How Does Temperature Affect Solar Panel Efficiency?
Temperature affect solar panel efficiency-
The stronger the sun, the higher the temperature and more energy your solar panels produce, right? No. At a certain point, excessive heat can actually cause a decrease in energy output from your solar panels. The article below explains how temperature affects solar panel efficiency.
How hot do solar panels get?
Solar panels are tested at 25 °C and they produce peak efficiency between 15 °C and 35 °C. Solar panels can get as hot as 65 °C at times, which can negatively affect their efficiency.
How does the temperature affect solar panel efficiency?
The idea that more sun will produce more heat and hence more electricity may seem correct, but this is incorrect. The efficiency of a solar panel decreases as it increases in temperature. Just as with any other electronic equipment, solar panel performance does get reduced as they get hot. This happens because of the laws of thermodynamics, which say that with increased heat comes decreased power output. Thus, warmer temperatures will always mean less output for PV cells. This loss in efficiency is quantified in a unit called the temperature coefficient which varies from model to model.
Understanding the “temperature coefficient”
The impact of temperature on solar panel efficiency is known as the temperature coefficient. Solar Panels Manufacturers rate their products’ susceptibility to temperature in the form of the temperature coefficient, which is expressed as a percentage per degree Celsius. It is standard practice to test solar panels for power output at 25 °C. So, if a panel is rated to have a temperature coefficient of -0.50% per °C, that panel’s output power will decrease by half of a percent for every degree the temperature rises about 25 °C. To better understand, let’s look at an example. If you have solar panels with an efficiency rating of 17 percent and a temperature coefficient of -0.45, they will lose 0.45% of their efficiency for every degree above 25 °C. So, if the surface temperature of your roof increases to 30 °C, your solar panel’s efficiency will fall to 16.7 percent. Similarly, if it increases to 35 °C, the solar panel’s efficiency will fall to 16.3 percent.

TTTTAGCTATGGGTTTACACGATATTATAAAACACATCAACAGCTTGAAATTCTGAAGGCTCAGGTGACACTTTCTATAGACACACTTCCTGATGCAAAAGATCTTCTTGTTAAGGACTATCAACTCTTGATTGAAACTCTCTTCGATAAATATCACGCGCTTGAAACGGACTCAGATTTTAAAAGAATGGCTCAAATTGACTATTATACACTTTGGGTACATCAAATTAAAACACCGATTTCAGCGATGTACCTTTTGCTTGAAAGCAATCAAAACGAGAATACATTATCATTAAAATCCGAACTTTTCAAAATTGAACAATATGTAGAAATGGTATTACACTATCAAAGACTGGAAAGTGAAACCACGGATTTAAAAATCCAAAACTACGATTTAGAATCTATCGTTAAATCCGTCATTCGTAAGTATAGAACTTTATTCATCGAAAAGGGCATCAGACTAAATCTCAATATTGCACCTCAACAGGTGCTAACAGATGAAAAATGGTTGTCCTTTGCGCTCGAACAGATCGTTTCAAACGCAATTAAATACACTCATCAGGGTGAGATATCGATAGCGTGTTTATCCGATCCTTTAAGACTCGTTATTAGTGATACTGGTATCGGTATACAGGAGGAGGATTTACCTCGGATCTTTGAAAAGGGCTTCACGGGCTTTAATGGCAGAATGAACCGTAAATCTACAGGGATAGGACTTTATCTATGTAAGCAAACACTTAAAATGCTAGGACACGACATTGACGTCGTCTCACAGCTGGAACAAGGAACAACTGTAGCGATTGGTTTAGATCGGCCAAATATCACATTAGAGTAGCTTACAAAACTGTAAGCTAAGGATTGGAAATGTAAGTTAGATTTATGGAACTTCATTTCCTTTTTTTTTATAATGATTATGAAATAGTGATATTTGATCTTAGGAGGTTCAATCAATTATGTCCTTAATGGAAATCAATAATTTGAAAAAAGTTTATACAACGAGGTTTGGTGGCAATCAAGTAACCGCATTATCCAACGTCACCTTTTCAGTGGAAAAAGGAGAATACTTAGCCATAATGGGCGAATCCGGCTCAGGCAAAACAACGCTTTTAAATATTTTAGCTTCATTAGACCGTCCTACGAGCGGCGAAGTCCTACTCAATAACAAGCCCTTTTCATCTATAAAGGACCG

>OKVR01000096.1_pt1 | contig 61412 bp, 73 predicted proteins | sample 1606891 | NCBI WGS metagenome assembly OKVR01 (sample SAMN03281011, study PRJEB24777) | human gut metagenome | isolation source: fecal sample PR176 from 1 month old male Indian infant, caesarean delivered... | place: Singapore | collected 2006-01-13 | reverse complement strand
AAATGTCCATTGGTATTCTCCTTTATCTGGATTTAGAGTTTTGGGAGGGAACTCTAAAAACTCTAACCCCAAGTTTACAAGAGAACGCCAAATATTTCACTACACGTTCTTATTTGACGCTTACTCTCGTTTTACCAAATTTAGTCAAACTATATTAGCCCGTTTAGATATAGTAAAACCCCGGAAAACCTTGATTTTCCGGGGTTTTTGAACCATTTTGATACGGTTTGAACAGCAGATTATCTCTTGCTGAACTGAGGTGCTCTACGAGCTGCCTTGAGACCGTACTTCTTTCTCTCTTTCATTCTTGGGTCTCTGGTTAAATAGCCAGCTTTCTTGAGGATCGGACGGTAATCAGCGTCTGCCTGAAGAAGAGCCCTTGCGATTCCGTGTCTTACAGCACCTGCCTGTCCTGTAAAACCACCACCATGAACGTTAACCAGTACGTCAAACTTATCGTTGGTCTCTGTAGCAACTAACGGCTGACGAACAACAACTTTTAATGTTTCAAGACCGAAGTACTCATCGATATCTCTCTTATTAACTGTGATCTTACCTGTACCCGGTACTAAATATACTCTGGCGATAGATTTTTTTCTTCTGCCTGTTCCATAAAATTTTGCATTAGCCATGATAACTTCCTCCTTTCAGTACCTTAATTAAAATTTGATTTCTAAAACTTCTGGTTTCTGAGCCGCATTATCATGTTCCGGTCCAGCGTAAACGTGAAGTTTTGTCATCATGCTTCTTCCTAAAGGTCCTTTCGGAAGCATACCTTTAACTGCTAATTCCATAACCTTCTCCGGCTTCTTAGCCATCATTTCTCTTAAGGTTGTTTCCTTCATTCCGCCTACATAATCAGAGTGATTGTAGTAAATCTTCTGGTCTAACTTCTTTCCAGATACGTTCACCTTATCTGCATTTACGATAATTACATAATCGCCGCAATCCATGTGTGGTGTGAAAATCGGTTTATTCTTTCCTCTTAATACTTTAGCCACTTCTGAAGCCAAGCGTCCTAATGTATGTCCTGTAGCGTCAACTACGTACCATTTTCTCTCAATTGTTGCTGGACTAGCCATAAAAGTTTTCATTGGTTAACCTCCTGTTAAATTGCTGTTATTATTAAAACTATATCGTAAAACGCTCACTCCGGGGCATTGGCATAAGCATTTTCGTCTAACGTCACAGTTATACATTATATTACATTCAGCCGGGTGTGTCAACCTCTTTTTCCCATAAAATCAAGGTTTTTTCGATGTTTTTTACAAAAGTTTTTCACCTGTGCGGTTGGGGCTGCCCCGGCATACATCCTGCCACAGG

What should you do to avoid solar panels overheating?
There will always be some energy output loss due to heat regardless of the solar panels you install. However, there are ways to reduce the effect of hot temperatures on solar panels. In the process of making the panels, companies use a thermally conductive substrate to help vent heat away from the glass layers of the module. Solar panels are commonly installed a few inches above the roof to ensure there is a free flow of air above and below the panels. In addition to it, ventilation systems or fans can be added to your solar PV system to help assist the movement of air around the panels.
Which panels to install?
Before installing solar panels, you need to know all the types of solar panels available in the market along with their features. If you want to maximize the amount of energy that your solar panels will generate for you, then your solar panel’s temperature coefficient is something that you want to be familiar with. The three commonly used solar panels are monocrystalline, polycrystalline, and thin-film panels. The standard temperature coefficient for mono and polycrystalline panels typically falls somewhere between -0.26% and -0.50% per degree celsius whereas the temperature coefficient of thin-film panels lies around -0.20 and -0.25% per degree celsius. This means that thin-film panels are much better at handling heat than other panel types.
Key Points to Remember
- If a panel is operating at temperatures lower than 25 °C, the temperature coefficient will actually be positive, and your solar panels will increase in efficiency.
- This means that the best conditions for optimal solar production are cold, sunny days, which in turn means you don’t have to live in a warm climate to benefit from solar power. This efficiency gain in cold weather helps to offset losses that occur during the summer months.
- Conversely, if you do live in a climate that is warm and sunny throughout the year, you may want to invest in higher-end solar panels that come with a lower temperature coefficient.
It’s important to take precautions to keep your solar panels efficient. Solar projects in some areas have actually failed due to the tremendous amount of heat they absorb from the sun. However, you can enjoy long-term benefits from your solar panels if you research thoroughly before installing the panels and have the right installation company.